Naval Health Clinic to transition

Capt. Eric Evans (left), commanding officer of Naval Health Clinic Corpus Christi, shakes hands with Lt. Cmdr. George Sterns after Sterns stepped down as officer-in-charge of Naval Branch Health Clinic Kingsville June 21. The new OIC is Lt. Cmdr. Robert Nevins, who previously was assigned to the U.S. Naval Hospital in Yokosuka, Japan.

Naval Branch Health Clinic Kingsville will become part of a DoD-wide health agency later this year as Navy Medicine becomes part of the Defense Health Agency on Oct. 1.

Lt. Cmdr. Robert Nevins, who assumed officer-in-charge June 21 from Lt. Cmdr. George Sterns, will oversee the transition of the Kingsville clinic.

The transition includes Naval Health Clinic Corpus Christi, its two branch health clinics in Ft. Worth and Kingsville, and its detachment in San Antonio as well as other hospitals and clinics throughout the Navy.

The 2017 National Defense Authorization Act mandated that Defense Health Agency assume administration and management of all Military Treatment Facilities. 

Ultimately, the reforms are designed to provide better integration and standardization of care across all MTFs and provide patients a consistent, high-quality health care experience no matter where they are.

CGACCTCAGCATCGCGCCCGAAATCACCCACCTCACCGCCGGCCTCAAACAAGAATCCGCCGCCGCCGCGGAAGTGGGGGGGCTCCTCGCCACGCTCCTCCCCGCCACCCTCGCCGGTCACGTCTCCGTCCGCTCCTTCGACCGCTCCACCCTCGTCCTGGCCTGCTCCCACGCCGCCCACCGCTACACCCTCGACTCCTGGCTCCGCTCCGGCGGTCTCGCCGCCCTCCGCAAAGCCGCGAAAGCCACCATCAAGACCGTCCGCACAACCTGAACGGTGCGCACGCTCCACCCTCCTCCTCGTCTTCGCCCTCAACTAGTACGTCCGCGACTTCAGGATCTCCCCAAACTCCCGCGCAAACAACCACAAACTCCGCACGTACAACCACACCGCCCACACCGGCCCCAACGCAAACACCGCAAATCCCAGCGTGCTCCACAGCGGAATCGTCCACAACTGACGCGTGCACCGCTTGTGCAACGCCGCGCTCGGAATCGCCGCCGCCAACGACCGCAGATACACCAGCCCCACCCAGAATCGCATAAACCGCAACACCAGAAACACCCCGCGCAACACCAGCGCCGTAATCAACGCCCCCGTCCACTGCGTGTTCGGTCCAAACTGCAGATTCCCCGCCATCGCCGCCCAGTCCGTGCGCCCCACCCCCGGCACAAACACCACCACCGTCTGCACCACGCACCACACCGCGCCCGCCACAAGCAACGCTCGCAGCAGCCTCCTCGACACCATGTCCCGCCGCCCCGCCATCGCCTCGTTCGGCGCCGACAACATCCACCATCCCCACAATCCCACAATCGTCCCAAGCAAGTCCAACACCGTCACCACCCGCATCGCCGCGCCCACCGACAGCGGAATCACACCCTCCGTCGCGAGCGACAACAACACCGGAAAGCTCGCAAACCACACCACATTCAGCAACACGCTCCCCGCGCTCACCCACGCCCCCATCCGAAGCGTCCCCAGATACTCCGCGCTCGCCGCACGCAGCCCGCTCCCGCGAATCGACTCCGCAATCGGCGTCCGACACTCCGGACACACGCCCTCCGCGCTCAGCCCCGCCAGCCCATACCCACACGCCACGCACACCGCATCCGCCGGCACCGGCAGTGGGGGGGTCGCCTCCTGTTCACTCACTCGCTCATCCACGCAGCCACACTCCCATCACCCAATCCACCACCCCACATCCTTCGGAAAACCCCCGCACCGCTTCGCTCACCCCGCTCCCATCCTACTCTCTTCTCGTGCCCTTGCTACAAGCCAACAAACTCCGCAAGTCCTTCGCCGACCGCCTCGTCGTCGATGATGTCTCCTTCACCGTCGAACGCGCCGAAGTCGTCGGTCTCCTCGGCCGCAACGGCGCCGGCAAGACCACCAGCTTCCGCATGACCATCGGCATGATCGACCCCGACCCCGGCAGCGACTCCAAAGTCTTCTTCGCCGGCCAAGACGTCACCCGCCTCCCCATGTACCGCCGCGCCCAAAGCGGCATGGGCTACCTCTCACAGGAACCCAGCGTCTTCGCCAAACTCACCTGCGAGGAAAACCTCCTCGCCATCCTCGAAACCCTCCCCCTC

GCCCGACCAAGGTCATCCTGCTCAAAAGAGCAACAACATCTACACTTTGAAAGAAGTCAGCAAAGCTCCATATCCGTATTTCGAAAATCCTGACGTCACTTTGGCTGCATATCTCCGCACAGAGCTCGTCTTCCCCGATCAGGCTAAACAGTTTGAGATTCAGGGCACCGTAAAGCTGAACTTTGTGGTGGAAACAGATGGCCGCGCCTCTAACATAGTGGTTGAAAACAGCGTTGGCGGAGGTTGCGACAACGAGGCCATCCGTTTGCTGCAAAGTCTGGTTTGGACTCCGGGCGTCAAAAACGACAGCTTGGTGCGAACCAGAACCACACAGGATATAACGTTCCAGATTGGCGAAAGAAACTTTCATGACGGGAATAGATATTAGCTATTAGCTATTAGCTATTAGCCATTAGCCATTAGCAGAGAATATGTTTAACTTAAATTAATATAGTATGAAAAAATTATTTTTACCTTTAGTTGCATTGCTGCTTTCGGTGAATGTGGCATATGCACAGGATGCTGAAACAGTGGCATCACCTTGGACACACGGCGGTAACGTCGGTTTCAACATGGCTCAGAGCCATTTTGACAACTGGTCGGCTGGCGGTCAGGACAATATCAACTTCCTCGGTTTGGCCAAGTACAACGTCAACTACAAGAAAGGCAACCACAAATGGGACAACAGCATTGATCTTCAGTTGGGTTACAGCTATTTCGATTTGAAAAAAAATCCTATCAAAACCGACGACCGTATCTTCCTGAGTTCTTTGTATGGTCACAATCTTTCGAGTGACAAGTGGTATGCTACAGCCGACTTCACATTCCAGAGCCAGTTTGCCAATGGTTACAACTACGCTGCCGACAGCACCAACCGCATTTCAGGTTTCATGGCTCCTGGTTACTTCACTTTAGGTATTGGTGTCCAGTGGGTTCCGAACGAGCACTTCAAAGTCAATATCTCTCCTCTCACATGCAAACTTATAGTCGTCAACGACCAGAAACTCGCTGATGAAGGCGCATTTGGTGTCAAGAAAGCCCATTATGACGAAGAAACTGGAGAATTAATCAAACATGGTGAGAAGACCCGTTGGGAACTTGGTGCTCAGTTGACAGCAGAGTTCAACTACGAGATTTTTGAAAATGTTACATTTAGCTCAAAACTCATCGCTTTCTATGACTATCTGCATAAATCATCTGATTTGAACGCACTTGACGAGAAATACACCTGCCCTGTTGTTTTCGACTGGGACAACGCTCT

Officials say the change in administration will be transparent to patients – service members, family members, and retirees - with little or no immediate effect on their experience of care.  

For patients, their facility, physicians and coverage will all remain the same and they will continue to receive the same exceptional level of care and service.

All phone numbers will remain the same. Additionally, the facilities’ names will not change and will maintain their Navy affiliation.  

While DHA will be responsible for health care delivery and business operations, Navy Medicine will retain principal responsibility for operational readiness of the medical force.  

Navy Medicine is establishing a Navy Medicine Readiness and Training Command co-located with Naval Health Clinic Corpus Christi.

Navy Medicine, through the NMRTC, retains command and control of the uniformed medical force, and maintains responsibility and authority for operational readiness.  This includes the medical readiness of sailors and Marines, as well as the clinical readiness of the medical force. 

Under the transition, Capt. Eric S. Evans, commanding officer of NHCCC, will serve as both MTF director under DHA and NMRTC commanding officer under Navy Medicine.

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